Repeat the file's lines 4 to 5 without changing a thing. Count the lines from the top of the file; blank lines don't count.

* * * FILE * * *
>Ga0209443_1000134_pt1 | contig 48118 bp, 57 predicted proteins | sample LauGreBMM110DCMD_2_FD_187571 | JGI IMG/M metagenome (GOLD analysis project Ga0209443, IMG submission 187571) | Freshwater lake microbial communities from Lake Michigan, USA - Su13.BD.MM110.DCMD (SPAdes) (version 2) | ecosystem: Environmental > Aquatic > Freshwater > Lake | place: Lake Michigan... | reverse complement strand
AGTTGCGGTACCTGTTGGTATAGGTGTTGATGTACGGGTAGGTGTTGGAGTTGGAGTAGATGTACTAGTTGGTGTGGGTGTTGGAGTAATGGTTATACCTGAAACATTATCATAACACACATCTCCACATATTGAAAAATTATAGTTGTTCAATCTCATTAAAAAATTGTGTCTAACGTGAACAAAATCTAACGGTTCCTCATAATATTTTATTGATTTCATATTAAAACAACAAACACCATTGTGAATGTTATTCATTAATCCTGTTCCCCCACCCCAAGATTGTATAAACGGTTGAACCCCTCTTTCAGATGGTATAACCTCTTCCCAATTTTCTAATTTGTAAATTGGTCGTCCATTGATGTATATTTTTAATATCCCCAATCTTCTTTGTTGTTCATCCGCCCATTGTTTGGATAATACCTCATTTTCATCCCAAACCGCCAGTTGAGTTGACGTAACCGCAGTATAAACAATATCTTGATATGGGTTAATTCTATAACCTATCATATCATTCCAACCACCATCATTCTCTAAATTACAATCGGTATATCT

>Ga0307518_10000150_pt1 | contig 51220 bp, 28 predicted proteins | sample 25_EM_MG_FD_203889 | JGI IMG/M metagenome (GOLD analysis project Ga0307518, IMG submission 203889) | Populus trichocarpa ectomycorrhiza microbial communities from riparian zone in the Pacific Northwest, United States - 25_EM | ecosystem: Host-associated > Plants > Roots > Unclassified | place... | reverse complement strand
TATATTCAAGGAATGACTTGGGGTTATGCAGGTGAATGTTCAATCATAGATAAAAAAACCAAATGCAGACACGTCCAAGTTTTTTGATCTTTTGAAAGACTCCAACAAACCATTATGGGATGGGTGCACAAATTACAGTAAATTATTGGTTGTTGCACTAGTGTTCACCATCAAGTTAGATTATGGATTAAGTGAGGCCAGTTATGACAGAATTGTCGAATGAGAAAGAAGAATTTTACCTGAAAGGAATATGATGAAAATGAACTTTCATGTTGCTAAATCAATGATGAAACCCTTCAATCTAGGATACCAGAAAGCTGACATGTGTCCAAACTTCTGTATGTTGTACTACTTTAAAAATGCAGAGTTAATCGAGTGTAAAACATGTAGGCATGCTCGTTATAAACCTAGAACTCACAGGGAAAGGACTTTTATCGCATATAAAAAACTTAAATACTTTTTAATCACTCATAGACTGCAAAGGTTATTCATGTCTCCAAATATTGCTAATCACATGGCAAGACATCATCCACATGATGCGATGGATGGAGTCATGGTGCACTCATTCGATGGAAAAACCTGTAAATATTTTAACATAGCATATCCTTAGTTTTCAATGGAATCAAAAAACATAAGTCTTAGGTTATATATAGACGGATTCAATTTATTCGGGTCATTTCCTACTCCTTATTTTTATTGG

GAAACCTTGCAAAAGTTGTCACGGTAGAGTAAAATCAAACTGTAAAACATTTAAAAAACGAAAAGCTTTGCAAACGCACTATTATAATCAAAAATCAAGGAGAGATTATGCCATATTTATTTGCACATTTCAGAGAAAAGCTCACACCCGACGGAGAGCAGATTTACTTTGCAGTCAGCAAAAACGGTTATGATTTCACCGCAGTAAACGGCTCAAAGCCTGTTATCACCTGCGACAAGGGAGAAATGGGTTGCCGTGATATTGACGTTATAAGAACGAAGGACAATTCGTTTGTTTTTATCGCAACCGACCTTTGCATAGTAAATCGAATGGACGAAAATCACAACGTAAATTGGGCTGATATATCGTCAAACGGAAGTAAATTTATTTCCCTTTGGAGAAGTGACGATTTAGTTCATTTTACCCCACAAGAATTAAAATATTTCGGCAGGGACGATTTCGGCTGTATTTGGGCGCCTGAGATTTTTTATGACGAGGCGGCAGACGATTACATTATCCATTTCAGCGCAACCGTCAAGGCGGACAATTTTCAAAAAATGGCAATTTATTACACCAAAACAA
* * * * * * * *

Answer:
TATATTCAAGGAATGACTTGGGGTTATGCAGGTGAATGTTCAATCATAGATAAAAAAACCAAATGCAGACACGTCCAAGTTTTTTGATCTTTTGAAAGACTCCAACAAACCATTATGGGATGGGTGCACAAATTACAGTAAATTATTGGTTGTTGCACTAGTGTTCACCATCAAGTTAGATTATGGATTAAGTGAGGCCAGTTATGACAGAATTGTCGAATGAGAAAGAAGAATTTTACCTGAAAGGAATATGATGAAAATGAACTTTCATGTTGCTAAATCAATGATGAAACCCTTCAATCTAGGATACCAGAAAGCTGACATGTGTCCAAACTTCTGTATGTTGTACTACTTTAAAAATGCAGAGTTAATCGAGTGTAAAACATGTAGGCATGCTCGTTATAAACCTAGAACTCACAGGGAAAGGACTTTTATCGCATATAAAAAACTTAAATACTTTTTAATCACTCATAGACTGCAAAGGTTATTCATGTCTCCAAATATTGCTAATCACATGGCAAGACATCATCCACATGATGCGATGGATGGAGTCATGGTGCACTCATTCGATGGAAAAACCTGTAAATATTTTAACATAGCATATCCTTAGTTTTCAATGGAATCAAAAAACATAAGTCTTAGGTTATATATAGACGGATTCAATTTATTCGGGTCATTTCCTACTCCTTATTTTTATTGG

GAAACCTTGCAAAAGTTGTCACGGTAGAGTAAAATCAAACTGTAAAACATTTAAAAAACGAAAAGCTTTGCAAACGCACTATTATAATCAAAAATCAAGGAGAGATTATGCCATATTTATTTGCACATTTCAGAGAAAAGCTCACACCCGACGGAGAGCAGATTTACTTTGCAGTCAGCAAAAACGGTTATGATTTCACCGCAGTAAACGGCTCAAAGCCTGTTATCACCTGCGACAAGGGAGAAATGGGTTGCCGTGATATTGACGTTATAAGAACGAAGGACAATTCGTTTGTTTTTATCGCAACCGACCTTTGCATAGTAAATCGAATGGACGAAAATCACAACGTAAATTGGGCTGATATATCGTCAAACGGAAGTAAATTTATTTCCCTTTGGAGAAGTGACGATTTAGTTCATTTTACCCCACAAGAATTAAAATATTTCGGCAGGGACGATTTCGGCTGTATTTGGGCGCCTGAGATTTTTTATGACGAGGCGGCAGACGATTACATTATCCATTTCAGCGCAACCGTCAAGGCGGACAATTTTCAAAAAATGGCAATTTATTACACCAAAACAA